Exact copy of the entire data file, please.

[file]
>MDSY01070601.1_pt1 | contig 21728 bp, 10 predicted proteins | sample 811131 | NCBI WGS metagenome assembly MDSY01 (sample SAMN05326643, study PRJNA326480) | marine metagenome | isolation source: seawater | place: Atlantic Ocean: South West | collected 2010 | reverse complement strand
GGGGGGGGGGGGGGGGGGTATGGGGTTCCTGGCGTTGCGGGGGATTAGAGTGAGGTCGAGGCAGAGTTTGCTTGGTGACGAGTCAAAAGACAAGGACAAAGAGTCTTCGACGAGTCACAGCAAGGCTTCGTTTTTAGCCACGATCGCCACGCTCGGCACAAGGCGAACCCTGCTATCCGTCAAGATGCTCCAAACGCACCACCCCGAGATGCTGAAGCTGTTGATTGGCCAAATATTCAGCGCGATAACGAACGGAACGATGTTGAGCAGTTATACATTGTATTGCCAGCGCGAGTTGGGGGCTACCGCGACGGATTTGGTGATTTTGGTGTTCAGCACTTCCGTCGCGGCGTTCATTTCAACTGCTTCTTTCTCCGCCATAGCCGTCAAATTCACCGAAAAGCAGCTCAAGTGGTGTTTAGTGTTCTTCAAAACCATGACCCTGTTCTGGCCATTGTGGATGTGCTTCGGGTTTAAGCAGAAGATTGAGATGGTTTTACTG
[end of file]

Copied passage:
>MDSY01070601.1_pt1 | contig 21728 bp, 10 predicted proteins | sample 811131 | NCBI WGS metagenome assembly MDSY01 (sample SAMN05326643, study PRJNA326480) | marine metagenome | isolation source: seawater | place: Atlantic Ocean: South West | collected 2010 | reverse complement strand
GGGGGGGGGGGGGGGGGGTATGGGGTTCCTGGCGTTGCGGGGGATTAGAGTGAGGTCGAGGCAGAGTTTGCTTGGTGACGAGTCAAAAGACAAGGACAAAGAGTCTTCGACGAGTCACAGCAAGGCTTCGTTTTTAGCCACGATCGCCACGCTCGGCACAAGGCGAACCCTGCTATCCGTCAAGATGCTCCAAACGCACCACCCCGAGATGCTGAAGCTGTTGATTGGCCAAATATTCAGCGCGATAACGAACGGAACGATGTTGAGCAGTTATACATTGTATTGCCAGCGCGAGTTGGGGGCTACCGCGACGGATTTGGTGATTTTGGTGTTCAGCACTTCCGTCGCGGCGTTCATTTCAACTGCTTCTTTCTCCGCCATAGCCGTCAAATTCACCGAAAAGCAGCTCAAGTGGTGTTTAGTGTTCTTCAAAACCATGACCCTGTTCTGGCCATTGTGGATGTGCTTCGGGTTTAAGCAGAAGATTGAGATGGTTTTACTG